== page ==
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Can you say: "Who still uses videotape?". In my opinion it's incorrect because you're speaking generally, so it should be: "Who still uses videotapes?" However, the Longman Dictionary of Contemporary English indicates that it can be both countable and uncountable:
vid‧e‧o‧tape 1 / ˈvɪdiəʊteɪp $ -dioʊ- / noun [ uncountable and countable ]
a video videotape of a videotape of everyday life in Havana
Thank you in advance.
That's probably because the word "tape" is both countable and uncountable:
a) We're going to need a blank tape to record the event. (a videocassette)
b) Police roped off the area with yellow tape after the incident. (the physical tape itself)
Check this out:
"A videotape is a recording of images and sounds on to magnetic tape as opposed to film stock or random access digital media. Videotapes are also used for storing scientific or medical data, such as the data produced by an electrocardiogram.(in the same article)
Videotape is used in both video tape recorders (VTRs) or, more commonly and more recently, videocassette recorder (VCR) and camcorders. Tape is a linear method of storing information..."
http://upload.wikimedia.org/wikipedi...tte_bottom.jpg ), would it be correct to say "Who still uses videotape cassette?" as opposed to "Who still uses videotape cassettes?".
In this instance, I'm pretty certain that it should be plural.
If we say "Who still uses videotape?" without using any article, we'll most likely mean the band plus the container it's in - one complete unit in its entirety.
I don't think it's wrong to use "videotapes" here either. The original sentence drives the idea home well enough, though.
Videotape - noun: magnetic tape for recording and reproducing visual images and sound ==> a video cassette. (So a videotape can mean a video cassette as well?)
This is where I'm still confused. If videotape means the same as a video cassette, then in my opinion:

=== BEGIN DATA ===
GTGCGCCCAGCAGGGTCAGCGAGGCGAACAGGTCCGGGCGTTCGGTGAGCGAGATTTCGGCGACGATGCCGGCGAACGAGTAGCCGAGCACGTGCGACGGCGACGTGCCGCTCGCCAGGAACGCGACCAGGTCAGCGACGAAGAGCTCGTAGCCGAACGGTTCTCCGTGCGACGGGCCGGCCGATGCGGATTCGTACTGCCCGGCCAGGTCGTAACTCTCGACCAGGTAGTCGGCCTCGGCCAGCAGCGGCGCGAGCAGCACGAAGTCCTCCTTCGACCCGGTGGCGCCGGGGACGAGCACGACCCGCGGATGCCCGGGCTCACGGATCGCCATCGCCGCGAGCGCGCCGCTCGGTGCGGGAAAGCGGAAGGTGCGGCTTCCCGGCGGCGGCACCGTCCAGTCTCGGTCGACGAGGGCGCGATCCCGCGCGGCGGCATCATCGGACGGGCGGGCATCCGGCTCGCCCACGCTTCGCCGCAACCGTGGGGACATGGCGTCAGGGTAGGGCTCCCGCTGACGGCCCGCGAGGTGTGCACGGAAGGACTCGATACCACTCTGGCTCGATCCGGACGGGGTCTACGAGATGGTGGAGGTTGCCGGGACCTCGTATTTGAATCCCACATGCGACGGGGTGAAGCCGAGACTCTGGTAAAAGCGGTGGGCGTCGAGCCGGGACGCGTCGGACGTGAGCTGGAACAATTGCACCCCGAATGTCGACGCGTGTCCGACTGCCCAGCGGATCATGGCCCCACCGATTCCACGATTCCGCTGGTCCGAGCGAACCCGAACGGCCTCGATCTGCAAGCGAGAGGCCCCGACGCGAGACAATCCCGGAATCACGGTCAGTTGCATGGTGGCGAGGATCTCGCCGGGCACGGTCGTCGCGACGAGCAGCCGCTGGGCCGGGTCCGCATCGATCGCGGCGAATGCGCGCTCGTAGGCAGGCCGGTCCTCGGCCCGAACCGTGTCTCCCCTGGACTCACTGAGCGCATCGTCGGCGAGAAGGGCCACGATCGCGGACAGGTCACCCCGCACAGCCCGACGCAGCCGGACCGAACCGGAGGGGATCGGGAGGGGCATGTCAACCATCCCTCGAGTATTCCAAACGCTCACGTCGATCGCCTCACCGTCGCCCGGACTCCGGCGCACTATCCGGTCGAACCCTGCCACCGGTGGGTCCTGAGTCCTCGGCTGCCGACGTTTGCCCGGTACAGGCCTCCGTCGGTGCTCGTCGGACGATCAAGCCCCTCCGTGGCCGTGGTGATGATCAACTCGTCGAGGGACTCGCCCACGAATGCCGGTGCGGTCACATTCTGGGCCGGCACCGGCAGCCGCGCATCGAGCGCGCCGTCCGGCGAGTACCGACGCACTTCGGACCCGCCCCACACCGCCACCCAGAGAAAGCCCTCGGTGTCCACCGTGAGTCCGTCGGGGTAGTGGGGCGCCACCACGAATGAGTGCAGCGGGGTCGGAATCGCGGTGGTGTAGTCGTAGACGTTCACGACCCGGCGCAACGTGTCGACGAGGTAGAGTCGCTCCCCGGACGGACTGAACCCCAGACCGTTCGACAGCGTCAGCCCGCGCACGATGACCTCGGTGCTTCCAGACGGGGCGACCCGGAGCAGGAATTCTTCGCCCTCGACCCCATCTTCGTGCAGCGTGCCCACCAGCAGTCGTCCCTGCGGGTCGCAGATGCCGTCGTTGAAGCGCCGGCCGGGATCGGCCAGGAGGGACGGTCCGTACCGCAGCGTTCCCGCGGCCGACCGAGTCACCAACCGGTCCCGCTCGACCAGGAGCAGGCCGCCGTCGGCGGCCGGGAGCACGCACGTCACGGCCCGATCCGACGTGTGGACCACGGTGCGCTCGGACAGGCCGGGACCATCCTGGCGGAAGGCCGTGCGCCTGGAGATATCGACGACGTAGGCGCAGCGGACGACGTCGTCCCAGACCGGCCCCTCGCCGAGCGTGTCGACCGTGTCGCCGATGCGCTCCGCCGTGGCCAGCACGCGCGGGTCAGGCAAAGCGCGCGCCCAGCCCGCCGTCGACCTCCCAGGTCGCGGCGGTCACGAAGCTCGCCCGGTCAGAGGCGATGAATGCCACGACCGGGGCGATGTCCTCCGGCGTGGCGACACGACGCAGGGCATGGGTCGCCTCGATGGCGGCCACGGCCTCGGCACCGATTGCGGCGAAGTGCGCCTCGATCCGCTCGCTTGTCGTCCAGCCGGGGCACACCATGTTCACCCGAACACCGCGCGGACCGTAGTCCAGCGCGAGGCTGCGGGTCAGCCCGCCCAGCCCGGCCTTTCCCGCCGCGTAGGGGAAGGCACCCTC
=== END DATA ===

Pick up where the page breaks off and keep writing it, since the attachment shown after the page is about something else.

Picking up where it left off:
"Who still uses video cassettes?" and "Who still uses a video cassette" are correct, but "Who still uses video cassette" should be wrong.
However, I don't see why the same logic doesn't apply to "videotape", therefore, how can "Who still uses videotape?" be correct, if "videotape" is synonymous to "videocassette".
That's the thing - "cassette" is always countable. Therefore, an article should be used before it. But when it comes to "videotape", the word "tape" does the trick - there appears no need to use any article. The case itself is so much less important than the tape that it suffices to just say "videotape" with no article.
Video cassette = countable noun referring to the physical black object
Videotape = two meanings: 1) the strip of magnetic tape held inside the object and 2) the medium by which some things are recorded/played back
Video tape = another name for "video cassette"
So you are right that:
- Who still uses video cassettes? = correct
- Who still uses (or who would still use) a video cassette? = correct
- Who still uses video cassette? = incorrect
But because videotape can be countable and uncountable, depending on whether you mean the object or the film medium:
Who still uses video tapes? = Correct (Who still uses those black plastic rectangles full of magnetic tape?)
Who still uses videotape? = Correct (Who still uses videotape as a filming medium, instead of using digital?)
Did that help? I'm not sure I explained it very well!
This academic source suggests using just "videotape" (as one word).